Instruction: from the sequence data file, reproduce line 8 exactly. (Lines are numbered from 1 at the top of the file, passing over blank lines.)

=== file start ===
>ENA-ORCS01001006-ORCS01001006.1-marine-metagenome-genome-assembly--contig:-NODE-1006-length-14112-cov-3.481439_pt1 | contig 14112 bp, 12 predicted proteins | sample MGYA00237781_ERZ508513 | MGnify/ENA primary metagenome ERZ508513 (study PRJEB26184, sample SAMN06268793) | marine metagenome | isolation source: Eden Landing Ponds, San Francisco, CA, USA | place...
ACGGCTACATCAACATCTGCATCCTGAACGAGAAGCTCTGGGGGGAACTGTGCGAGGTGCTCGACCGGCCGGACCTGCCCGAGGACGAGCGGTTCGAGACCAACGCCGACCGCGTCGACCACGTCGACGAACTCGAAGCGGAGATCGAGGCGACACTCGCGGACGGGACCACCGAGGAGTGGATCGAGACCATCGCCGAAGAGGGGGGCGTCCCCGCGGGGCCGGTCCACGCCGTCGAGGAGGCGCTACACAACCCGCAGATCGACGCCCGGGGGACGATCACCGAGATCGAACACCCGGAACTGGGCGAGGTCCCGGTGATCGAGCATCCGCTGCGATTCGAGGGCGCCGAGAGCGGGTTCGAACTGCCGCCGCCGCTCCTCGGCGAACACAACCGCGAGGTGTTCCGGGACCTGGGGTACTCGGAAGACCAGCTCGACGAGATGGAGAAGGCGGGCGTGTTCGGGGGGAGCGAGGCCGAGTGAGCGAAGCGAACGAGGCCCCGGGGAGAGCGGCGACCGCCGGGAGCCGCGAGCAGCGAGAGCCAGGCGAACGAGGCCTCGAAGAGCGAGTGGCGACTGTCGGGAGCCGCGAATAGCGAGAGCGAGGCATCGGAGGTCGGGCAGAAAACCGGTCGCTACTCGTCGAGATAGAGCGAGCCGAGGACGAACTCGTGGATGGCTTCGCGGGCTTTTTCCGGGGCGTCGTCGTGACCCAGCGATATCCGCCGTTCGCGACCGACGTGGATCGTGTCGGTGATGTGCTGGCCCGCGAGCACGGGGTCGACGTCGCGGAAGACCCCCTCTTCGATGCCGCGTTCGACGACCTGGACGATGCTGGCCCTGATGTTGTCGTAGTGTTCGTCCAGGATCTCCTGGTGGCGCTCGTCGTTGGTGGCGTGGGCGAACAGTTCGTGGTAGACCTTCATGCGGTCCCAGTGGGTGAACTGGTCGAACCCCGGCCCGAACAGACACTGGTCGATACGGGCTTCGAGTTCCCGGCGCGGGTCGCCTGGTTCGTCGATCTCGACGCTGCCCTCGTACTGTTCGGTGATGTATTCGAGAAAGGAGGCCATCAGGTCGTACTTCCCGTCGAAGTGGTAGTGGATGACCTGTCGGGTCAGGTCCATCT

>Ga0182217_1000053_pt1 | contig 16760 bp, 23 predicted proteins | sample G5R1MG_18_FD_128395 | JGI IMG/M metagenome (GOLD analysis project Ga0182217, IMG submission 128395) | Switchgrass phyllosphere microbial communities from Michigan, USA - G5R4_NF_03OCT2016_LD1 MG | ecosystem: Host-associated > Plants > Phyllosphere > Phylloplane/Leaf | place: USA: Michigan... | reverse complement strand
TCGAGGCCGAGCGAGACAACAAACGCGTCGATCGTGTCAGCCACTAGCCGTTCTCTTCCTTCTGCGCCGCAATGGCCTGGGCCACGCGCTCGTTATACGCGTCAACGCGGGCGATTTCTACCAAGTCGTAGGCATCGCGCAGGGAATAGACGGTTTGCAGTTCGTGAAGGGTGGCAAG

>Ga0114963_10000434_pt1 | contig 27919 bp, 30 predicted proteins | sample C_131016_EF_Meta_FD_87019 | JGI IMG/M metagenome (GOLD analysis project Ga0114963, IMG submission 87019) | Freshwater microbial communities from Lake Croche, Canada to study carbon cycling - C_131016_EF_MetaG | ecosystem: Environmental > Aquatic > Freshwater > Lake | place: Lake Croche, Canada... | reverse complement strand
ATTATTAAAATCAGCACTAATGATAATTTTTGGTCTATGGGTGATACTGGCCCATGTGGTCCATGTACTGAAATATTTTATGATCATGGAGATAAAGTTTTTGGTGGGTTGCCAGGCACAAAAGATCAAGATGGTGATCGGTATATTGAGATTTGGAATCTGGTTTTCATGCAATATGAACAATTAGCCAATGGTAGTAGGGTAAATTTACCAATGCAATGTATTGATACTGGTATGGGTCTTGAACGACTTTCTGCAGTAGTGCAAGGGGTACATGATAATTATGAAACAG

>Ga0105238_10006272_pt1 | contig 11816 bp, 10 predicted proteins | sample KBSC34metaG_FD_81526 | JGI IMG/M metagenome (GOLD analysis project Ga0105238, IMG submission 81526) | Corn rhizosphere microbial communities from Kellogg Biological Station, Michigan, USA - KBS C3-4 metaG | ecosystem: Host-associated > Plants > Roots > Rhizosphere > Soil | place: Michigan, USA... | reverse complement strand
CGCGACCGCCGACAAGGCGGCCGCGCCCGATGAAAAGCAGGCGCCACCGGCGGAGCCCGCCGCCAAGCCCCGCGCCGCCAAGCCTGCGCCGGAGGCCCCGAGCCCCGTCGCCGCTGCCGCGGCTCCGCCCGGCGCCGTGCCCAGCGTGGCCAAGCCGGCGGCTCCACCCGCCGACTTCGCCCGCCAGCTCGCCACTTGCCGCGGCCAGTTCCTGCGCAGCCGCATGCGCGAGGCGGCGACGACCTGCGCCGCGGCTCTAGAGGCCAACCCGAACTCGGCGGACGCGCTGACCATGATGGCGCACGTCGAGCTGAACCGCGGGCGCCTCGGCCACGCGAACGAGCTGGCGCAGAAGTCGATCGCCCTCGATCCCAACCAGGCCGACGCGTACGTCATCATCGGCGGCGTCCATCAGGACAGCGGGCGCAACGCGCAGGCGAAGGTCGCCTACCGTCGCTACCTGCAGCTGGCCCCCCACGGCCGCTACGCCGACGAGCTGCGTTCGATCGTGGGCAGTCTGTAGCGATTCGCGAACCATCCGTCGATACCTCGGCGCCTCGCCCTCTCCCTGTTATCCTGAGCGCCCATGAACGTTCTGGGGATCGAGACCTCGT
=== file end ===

CGCGACCGCCGACAAGGCGGCCGCGCCCGATGAAAAGCAGGCGCCACCGGCGGAGCCCGCCGCCAAGCCCCGCGCCGCCAAGCCTGCGCCGGAGGCCCCGAGCCCCGTCGCCGCTGCCGCGGCTCCGCCCGGCGCCGTGCCCAGCGTGGCCAAGCCGGCGGCTCCACCCGCCGACTTCGCCCGCCAGCTCGCCACTTGCCGCGGCCAGTTCCTGCGCAGCCGCATGCGCGAGGCGGCGACGACCTGCGCCGCGGCTCTAGAGGCCAACCCGAACTCGGCGGACGCGCTGACCATGATGGCGCACGTCGAGCTGAACCGCGGGCGCCTCGGCCACGCGAACGAGCTGGCGCAGAAGTCGATCGCCCTCGATCCCAACCAGGCCGACGCGTACGTCATCATCGGCGGCGTCCATCAGGACAGCGGGCGCAACGCGCAGGCGAAGGTCGCCTACCGTCGCTACCTGCAGCTGGCCCCCCACGGCCGCTACGCCGACGAGCTGCGTTCGATCGTGGGCAGTCTGTAGCGATTCGCGAACCATCCGTCGATACCTCGGCGCCTCGCCCTCTCCCTGTTATCCTGAGCGCCCATGAACGTTCTGGGGATCGAGACCTCGT